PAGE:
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Endangered Flowers & Plants

Instructor: Amanda Robb

Amanda holds a Masters in Science from Tufts Medical School in Cellular and Molecular Physiology. She has taught high school Biology and Physics for 8 years.

In this lesson, we'll be exploring some examples of endangered flowers and plants. We'll review what it means when a species is endangered and examine five very unique endangered species.

What Is an Endangered Plant Species?

Everyone knows and loves many endangered animal species. Majestic elephants struggle for survival on the African Savanna. Many of us have snuggled with a stuffed panda bear, one of the most beloved endangered animals. But, animals aren't the only organisms that can be endangered. Plants and flowers, although maybe not something we'd want to cuddle before bed, are just as important to our global ecosystem.

Endangered species are species that are threatened by extinction and have very few numbers left in the world. Many endangered species are being threatened by illegal poaching, habitat destruction and pollution. Plants are no exception to this. Plants form the bottom of our food chain, providing energy to all other organisms in the ecosystem. Plants also act as homes for other animals and regulate mineral content, soil erosion and water availability in the environment. Today, we'll be looking at some very cool examples of endangered plants from all over the world.

Attenborough's Pitcher Plant

Now, at this point you might be feeling sorry for the endangered plants. At least the animals have a way to defend themselves. But, not all plants are so helpless. Attenborough's pitcher plant is a carnivorous plant living on the top of Mount Victoria in the Philippines. Pitcher plants are known for their pitcher-like basins. The sap inside the basin smells deliciously sweet to insects. As the insects approach the slippery rim of the pitcher, called the peristome, they struggle to hold on, sliding into the pitcher. Inside the pitcher are digestive juices, much like our stomach. The juices start to eat the insect alive, digesting it before it can escape. These plants can clearly stand up for themselves in the wild, but they are threatened by human poaching. The pitcher isn't quite big enough to capture a human.

The Attenborough pitcher plant is an endangered carnivorous plant
pitcher plant

Rafflesia Flower

Okay, so some endangered plants consume prey and digest them alive in their pitchers. But surely, other plants, especially the flowering ones, must be friendly? Surprisingly, the answer is no. The rafflesia flower is one of the largest flowers in the world, spanning nearly three feet across and weighing up to 24 pounds. However, unlike other flowers, this one is parasitic, and depends on another plant called the Tetrastigma for food. Fungi-like strands extend from the rafflesia flower, worming themselves into the vines of the Tetrastigma, sucking nutrients away. To make this flower even creepier, natives in Southeastern Asia called it the 'corpse flower,' named for the delicious smell of rotting meat emanating from its petals. People aren't too interested in poaching this smelly flower, but destruction of its habitat is a prime reason for its endangered status.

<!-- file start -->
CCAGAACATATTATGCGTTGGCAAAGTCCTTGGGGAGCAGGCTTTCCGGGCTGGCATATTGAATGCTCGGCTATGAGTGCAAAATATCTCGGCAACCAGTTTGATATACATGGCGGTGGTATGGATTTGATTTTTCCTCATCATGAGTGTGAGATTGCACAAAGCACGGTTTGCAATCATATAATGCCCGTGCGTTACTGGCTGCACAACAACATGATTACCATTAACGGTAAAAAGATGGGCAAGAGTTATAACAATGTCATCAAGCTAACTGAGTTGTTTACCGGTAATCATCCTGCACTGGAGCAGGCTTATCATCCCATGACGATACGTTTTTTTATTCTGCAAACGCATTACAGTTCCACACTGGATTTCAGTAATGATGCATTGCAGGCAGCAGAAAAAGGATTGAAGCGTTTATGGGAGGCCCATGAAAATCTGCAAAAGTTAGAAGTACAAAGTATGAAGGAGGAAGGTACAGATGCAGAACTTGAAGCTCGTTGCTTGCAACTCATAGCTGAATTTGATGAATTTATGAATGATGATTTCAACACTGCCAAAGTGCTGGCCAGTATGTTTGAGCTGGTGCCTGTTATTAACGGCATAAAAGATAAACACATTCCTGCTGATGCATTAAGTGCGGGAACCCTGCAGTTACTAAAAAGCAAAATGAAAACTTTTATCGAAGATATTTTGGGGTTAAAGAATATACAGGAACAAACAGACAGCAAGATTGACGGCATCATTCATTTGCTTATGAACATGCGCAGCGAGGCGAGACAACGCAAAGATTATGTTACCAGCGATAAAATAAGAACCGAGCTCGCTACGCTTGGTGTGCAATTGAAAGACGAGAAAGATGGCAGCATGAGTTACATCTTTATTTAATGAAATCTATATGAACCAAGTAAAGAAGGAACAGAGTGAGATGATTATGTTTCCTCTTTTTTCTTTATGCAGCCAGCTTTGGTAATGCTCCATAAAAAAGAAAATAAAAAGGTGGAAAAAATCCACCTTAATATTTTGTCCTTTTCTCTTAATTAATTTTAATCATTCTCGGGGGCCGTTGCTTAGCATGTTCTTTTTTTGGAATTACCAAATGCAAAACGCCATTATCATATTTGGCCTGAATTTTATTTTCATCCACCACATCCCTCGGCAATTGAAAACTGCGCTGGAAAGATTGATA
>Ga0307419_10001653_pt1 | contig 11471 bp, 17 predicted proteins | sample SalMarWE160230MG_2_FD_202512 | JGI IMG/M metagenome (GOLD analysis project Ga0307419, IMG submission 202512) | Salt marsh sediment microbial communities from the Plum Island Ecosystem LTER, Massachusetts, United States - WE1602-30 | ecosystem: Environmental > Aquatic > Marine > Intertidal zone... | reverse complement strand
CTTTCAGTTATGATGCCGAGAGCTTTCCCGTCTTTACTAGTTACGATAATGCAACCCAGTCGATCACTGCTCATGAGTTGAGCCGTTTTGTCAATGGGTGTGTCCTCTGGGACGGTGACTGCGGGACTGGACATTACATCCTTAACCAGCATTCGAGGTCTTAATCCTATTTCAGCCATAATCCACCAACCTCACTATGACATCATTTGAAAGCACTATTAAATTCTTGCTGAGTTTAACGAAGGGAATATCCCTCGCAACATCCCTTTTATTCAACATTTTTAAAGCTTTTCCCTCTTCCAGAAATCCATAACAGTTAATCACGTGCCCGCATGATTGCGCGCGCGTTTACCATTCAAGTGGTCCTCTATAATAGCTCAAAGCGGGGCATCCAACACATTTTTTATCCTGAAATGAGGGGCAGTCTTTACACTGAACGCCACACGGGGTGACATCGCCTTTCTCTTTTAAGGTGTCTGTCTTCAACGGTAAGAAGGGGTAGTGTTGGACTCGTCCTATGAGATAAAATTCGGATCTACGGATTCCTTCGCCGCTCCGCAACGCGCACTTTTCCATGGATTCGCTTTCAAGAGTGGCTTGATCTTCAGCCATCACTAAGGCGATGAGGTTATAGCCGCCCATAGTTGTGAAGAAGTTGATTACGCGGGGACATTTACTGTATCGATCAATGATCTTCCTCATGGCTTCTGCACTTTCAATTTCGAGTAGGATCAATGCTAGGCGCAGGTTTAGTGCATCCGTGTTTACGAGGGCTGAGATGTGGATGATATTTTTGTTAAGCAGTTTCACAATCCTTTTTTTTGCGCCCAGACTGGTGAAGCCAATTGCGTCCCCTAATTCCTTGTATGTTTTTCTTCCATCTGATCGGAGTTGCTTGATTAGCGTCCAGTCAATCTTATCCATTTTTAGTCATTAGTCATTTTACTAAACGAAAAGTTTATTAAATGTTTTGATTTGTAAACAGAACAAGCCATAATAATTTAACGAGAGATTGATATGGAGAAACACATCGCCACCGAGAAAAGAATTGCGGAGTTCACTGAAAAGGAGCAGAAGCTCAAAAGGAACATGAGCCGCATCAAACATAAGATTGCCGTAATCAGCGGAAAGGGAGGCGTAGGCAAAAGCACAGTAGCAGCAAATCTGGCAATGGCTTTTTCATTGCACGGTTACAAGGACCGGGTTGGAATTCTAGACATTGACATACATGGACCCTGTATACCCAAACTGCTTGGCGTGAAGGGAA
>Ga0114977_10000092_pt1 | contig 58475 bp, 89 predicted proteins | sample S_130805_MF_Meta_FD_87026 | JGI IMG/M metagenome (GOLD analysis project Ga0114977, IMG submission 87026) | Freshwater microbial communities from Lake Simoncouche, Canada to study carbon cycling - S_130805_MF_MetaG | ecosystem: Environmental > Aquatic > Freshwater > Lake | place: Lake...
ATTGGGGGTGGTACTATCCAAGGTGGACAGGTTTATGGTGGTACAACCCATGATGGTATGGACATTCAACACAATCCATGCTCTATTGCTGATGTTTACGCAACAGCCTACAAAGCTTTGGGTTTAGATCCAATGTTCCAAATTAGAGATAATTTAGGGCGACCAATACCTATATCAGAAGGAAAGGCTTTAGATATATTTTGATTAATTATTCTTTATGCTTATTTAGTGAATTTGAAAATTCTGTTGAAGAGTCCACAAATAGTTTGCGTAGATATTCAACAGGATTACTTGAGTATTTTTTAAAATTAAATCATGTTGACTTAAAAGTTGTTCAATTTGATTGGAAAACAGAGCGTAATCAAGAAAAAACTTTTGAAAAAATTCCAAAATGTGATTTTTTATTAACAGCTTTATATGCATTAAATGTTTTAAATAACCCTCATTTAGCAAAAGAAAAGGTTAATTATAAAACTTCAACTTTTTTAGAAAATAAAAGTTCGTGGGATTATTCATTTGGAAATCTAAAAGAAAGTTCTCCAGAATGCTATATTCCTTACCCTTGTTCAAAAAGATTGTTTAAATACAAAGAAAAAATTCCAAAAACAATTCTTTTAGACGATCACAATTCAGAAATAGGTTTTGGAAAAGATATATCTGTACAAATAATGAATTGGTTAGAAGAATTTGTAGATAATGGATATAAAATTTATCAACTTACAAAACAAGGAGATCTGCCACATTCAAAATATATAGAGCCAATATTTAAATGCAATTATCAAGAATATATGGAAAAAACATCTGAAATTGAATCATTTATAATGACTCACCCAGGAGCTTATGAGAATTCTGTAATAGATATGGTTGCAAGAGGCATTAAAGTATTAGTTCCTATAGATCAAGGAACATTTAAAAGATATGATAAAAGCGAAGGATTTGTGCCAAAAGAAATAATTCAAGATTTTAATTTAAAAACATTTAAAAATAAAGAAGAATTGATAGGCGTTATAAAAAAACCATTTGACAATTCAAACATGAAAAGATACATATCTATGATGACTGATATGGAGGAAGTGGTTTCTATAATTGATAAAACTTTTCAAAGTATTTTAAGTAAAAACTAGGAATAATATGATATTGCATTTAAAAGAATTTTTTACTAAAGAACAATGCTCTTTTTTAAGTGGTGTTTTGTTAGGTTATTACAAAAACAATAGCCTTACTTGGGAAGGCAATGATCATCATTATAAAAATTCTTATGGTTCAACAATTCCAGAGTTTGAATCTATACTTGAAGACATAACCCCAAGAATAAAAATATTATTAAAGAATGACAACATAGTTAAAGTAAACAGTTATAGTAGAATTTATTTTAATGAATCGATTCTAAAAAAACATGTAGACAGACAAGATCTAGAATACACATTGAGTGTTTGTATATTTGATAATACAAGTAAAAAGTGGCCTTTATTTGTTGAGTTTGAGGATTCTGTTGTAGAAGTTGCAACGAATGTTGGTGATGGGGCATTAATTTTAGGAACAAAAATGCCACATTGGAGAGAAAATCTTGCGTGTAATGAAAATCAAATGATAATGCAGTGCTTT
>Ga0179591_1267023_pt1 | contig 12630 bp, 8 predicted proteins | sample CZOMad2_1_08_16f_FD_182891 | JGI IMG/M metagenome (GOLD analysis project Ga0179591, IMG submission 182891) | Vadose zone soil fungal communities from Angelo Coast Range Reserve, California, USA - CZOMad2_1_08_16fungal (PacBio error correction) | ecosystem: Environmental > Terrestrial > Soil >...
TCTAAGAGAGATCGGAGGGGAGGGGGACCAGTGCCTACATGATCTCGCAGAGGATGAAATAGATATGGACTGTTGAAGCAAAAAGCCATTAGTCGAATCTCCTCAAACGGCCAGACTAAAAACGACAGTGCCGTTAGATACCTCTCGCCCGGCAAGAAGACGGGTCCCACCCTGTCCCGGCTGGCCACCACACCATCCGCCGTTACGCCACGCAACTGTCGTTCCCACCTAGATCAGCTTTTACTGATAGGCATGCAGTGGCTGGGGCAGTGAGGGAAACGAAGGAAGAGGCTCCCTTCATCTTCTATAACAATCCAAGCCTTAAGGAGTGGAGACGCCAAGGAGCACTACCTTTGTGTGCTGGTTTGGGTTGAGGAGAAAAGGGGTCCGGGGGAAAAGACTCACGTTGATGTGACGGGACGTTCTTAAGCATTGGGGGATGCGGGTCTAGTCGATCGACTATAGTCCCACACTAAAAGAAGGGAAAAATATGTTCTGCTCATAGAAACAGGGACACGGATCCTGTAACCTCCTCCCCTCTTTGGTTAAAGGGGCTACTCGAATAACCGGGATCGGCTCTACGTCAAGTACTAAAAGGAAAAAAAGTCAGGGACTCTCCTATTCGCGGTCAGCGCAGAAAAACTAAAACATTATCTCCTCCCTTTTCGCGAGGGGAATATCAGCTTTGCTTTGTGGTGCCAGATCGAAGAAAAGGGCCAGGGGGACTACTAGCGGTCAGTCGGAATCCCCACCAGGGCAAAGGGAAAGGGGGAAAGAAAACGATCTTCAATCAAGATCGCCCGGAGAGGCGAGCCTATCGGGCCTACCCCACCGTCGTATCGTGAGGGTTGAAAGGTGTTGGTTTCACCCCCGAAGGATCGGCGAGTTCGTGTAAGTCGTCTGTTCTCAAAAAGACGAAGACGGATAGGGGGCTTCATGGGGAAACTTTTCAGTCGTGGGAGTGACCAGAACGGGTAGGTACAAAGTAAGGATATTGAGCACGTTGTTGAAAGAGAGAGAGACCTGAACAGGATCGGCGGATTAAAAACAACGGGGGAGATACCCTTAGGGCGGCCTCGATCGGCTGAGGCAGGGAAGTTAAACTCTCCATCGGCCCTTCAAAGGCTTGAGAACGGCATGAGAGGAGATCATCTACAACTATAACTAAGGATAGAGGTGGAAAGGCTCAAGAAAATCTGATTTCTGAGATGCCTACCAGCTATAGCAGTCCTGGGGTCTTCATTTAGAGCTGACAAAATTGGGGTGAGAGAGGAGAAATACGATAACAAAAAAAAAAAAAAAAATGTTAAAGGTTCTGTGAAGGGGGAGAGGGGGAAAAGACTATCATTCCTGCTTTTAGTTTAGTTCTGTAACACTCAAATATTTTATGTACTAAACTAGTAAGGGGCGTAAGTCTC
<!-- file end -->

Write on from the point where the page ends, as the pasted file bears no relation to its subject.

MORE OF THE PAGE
The rafflesia flower has fungi-like strands.
Rafflesia Flower

Welwitschia mirabilis

Although perhaps the least attractive of our endangered plants selection, the Welwitschia mirabilis is probably the most benign. Living over 2,000 years, this ancient plant only lives in the deserts of Nambia in Africa. These strange plants are actually trees, extending from the soil with only two leaves. The leaves continue to grow as the plant ages, sometimes for thousands of years. The leaves aren't replaced, but rather are worn and tattered growing along the ground, which makes it seem like there are multiple leaves. This nest of dry, shredded leaves might look a mess, but it's one of the oldest living things on Earth, proving quite successful despite its appearance. Low numbers are due to low survival rate of new plants and fungal pathogens.

Welwitschia mirabilis is one of the oldest living organisms
Welwitschia mirabilis

Ghost Orchid

The ghost orchid is quite the opposite of the Welwitschia mirabilis. Delicate, pure white, petals dance in the warm, humid Florida air. The ghost orchid is unable to live on its own. It has no green leaves, or photosynthetic branches to help it make food from the Sun's energy. Rather, the ghost orchid relies on a fungus in its roots to obtain nutrients in a symbiotic relationship. Ghost orchids only bloom for a few weeks in June and July in the peak of summer heat. One insect, the Sphinx moth, is the pollinator. With such few pollinators and few numbers of ghost orchids, increasing the population size has proved challenging.

Ghost orchids are an endangered plant species in Florida
ghost orchid

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